With the warmer weather approaching, the city has released the ActiveTO plan to make sure Torontonians have space when they get outside and get active.
On May 6, Mayor John Tory announced the new plan to provide more space for people walking and cycling, as well as for transit riders, to allow for better physical distancing as part of the city’s restart and recovery from the COVID-19 pandemic.
ActiveTO is about making sure people have space to get outside, have space to get around while respecting physical distancing, and – when it comes to the larger bike lane projects – that we have a safety valve when it comes to the TTC. #ActiveTO pic.twitter.com/DFqeh8FwBs
— John Tory (@JohnTory) May 6, 2020
“Our streets are going to look different in many places in the post-COVID world. We will need more road space for walking. We will need quiet streets. We will need more bike infrastructure. We are going about this in a responsible, common sense way with Toronto Public Health, Transportation Services and local councillors all involved in making common sense, health-focused decisions which broaden out our transportation network,” Tory said in a statement.
The initiatives include creating quiet streets through traffic calming measures on local routes, enabling local car traffic only, and opening up space for pedestrians and cyclists (the initial target will be 50 kilometres of quiet streets).
The city’s cycling network will also be expanded (at key points of the council-approved Cycling Network Plan) as well as bikeways that mirror major TTC routes.
ActiveTO has 3 focuses:
1️⃣Create 50km of “Quiet Streets”
2️⃣Major street closures
3️⃣Accelerate Cycling Network Plan https://t.co/lPPU7jeD0p
— Cycle Toronto (@CycleToronto) May 6, 2020
Transportation Services staff and Toronto Public Health are also recommending closing some major roads adjacent to popular trails or recreational attractions where crowding on weekends and holidays has been observed. This includes some locations with complete closure to all car traffic, delivered through recurring, short-term road closures (e.g., on weekends).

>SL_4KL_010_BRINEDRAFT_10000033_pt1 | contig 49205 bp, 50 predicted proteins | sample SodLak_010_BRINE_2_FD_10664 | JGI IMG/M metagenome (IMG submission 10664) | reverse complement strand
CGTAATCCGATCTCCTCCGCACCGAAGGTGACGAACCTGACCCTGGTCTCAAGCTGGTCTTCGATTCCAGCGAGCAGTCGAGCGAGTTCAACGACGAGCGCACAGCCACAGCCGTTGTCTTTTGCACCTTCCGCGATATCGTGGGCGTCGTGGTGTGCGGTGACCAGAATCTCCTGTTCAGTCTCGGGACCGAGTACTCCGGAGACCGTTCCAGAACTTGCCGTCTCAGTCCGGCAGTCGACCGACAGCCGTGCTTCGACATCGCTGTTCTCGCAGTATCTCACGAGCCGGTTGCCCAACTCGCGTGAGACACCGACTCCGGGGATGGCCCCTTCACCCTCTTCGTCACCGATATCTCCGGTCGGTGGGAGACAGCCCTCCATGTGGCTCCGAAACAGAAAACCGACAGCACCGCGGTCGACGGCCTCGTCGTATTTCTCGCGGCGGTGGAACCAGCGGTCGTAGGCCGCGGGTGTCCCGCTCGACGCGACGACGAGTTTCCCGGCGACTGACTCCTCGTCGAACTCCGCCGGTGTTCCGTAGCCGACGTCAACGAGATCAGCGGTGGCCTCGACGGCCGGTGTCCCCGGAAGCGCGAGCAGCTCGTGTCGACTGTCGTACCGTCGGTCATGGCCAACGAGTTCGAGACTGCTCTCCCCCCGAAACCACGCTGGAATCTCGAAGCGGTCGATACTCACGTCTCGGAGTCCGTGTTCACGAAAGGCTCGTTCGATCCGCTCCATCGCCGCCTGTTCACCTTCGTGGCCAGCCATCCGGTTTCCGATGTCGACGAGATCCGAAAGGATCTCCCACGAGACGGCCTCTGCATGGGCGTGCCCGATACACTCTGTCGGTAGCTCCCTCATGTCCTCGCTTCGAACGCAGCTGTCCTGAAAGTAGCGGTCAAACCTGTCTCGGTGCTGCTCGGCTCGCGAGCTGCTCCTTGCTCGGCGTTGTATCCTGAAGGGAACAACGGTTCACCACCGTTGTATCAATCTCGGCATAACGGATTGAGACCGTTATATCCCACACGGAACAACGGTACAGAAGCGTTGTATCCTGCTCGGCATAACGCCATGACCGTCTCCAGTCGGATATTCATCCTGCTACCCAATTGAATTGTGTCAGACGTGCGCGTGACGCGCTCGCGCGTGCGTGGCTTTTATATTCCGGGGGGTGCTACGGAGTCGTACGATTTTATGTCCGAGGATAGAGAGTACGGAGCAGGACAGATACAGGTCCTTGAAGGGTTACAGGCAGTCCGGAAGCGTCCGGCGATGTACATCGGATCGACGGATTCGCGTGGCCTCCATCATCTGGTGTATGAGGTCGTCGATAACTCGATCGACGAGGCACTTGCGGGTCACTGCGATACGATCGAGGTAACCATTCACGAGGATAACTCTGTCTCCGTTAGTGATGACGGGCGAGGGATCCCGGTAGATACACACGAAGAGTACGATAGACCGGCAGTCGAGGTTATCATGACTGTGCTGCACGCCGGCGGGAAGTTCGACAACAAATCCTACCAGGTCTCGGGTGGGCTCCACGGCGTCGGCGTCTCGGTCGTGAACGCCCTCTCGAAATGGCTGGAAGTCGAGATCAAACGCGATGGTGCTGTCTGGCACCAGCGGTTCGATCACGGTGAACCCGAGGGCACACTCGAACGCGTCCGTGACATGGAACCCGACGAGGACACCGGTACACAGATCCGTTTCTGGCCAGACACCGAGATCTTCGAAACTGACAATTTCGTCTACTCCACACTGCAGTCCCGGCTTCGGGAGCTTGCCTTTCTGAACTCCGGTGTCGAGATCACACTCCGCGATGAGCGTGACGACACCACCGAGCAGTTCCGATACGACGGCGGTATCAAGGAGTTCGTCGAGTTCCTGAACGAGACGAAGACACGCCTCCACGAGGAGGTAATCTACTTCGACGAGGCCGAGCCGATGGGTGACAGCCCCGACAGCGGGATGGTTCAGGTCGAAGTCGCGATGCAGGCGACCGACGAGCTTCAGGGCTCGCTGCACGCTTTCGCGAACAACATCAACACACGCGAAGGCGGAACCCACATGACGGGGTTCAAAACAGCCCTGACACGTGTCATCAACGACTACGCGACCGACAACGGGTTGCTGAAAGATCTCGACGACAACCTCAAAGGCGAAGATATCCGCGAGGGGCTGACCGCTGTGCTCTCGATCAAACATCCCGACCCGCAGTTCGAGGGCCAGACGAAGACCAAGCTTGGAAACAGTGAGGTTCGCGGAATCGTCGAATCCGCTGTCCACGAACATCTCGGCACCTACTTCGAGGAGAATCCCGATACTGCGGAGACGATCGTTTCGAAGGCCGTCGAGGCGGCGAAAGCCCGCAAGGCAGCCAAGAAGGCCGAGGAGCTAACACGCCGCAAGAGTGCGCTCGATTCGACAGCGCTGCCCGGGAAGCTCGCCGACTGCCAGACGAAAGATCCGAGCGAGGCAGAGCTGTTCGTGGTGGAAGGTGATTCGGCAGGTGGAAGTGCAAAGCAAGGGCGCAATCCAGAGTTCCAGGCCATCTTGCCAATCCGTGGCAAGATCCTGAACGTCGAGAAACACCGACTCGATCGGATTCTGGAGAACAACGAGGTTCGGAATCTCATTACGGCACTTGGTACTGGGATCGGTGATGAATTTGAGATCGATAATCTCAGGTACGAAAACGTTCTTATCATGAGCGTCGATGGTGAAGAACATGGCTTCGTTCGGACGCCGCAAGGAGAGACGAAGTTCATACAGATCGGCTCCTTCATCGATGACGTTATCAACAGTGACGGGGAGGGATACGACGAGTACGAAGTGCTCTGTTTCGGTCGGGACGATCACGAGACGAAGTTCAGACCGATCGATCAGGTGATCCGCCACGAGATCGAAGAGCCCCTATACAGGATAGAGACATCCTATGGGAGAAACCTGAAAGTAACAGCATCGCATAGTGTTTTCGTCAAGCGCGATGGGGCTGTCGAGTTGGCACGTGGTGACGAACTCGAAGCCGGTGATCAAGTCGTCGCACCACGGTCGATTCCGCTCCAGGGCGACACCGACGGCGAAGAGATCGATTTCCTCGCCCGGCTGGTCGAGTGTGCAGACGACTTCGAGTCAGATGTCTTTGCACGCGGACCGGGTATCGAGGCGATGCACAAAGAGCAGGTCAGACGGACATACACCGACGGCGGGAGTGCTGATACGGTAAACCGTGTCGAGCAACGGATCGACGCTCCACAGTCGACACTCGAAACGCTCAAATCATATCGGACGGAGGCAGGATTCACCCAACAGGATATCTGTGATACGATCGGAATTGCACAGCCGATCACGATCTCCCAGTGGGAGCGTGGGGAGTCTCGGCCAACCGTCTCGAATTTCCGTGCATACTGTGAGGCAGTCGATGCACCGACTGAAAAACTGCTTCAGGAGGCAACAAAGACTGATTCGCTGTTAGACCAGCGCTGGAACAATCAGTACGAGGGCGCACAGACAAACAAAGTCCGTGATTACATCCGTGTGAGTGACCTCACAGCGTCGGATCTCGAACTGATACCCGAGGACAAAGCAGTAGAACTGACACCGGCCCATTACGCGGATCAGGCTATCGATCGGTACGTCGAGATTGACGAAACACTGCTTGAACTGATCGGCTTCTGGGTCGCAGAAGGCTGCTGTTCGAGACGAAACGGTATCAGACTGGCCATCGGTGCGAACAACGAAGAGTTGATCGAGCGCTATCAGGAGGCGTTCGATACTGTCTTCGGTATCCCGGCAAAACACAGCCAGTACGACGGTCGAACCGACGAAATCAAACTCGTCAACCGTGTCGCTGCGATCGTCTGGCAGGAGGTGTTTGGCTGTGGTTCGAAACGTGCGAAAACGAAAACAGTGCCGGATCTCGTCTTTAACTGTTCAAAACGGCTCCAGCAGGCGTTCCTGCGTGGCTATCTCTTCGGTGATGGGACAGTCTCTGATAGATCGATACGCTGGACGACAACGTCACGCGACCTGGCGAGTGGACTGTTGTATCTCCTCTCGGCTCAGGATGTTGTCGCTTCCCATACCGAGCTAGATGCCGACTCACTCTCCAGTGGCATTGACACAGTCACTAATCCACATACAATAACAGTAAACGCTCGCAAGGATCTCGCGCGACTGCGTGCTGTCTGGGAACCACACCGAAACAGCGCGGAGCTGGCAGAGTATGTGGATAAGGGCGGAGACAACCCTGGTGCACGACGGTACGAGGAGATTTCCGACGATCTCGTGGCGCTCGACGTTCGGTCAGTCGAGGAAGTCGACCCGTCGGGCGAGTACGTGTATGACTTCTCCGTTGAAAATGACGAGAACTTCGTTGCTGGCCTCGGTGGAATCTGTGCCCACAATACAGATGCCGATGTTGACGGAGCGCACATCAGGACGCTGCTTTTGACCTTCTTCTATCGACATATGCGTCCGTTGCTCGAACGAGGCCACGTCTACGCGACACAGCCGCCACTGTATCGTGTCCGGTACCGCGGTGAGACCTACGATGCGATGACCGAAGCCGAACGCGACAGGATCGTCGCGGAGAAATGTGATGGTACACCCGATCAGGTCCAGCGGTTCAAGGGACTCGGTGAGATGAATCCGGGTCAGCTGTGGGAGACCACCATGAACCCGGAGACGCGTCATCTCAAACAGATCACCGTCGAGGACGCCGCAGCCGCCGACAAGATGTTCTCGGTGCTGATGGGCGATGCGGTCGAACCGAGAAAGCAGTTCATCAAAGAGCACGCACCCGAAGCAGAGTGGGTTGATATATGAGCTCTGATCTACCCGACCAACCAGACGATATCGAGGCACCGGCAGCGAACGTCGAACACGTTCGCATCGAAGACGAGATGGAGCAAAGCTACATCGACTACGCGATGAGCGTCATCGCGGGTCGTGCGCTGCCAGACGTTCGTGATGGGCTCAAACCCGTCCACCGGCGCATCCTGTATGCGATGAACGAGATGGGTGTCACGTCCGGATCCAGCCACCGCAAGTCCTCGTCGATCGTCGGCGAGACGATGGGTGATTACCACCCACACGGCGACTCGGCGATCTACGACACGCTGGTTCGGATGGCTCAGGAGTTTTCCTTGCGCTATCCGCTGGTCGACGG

The city will also aim to install more pedestrian curb lane and temporary parking pickup hotspots as part of its CURBTo plan to stop pedestrians from overcrowding as they wait to pick up takeout/essential items during the pandemic.
Social media reaction has been mixed. Some have been criticizing the city for dragging its heels on these measures and preferring to fine people to keep them out of public spaces rather than creating more space to walkers and bikers via opening streets. But the new initiative has been welcomed and has some speculating about what streets should be used.
Yonge Street should absolutely be the north/south spine of a city-wide ‘instant’ cycling network. From Steeles to the waterfront. There is more than sufficient room, and the rest of the east/west network connects into it. #CityWideCyclingNetwork https://t.co/uMWzg9O9LI
— Jennifer Keesmaat (@jen_keesmaat) May 6, 2020
Although it is expected that more people will be outdoors in the coming weeks, Toronto’s Medical Officer of Health Dr. Eileen de Villa, is still advising residents to stay at home as much as possible, to avoid rushing out to create conditions that would encourage people to congregate.
Further details of the ActiveTO plan will be released next week.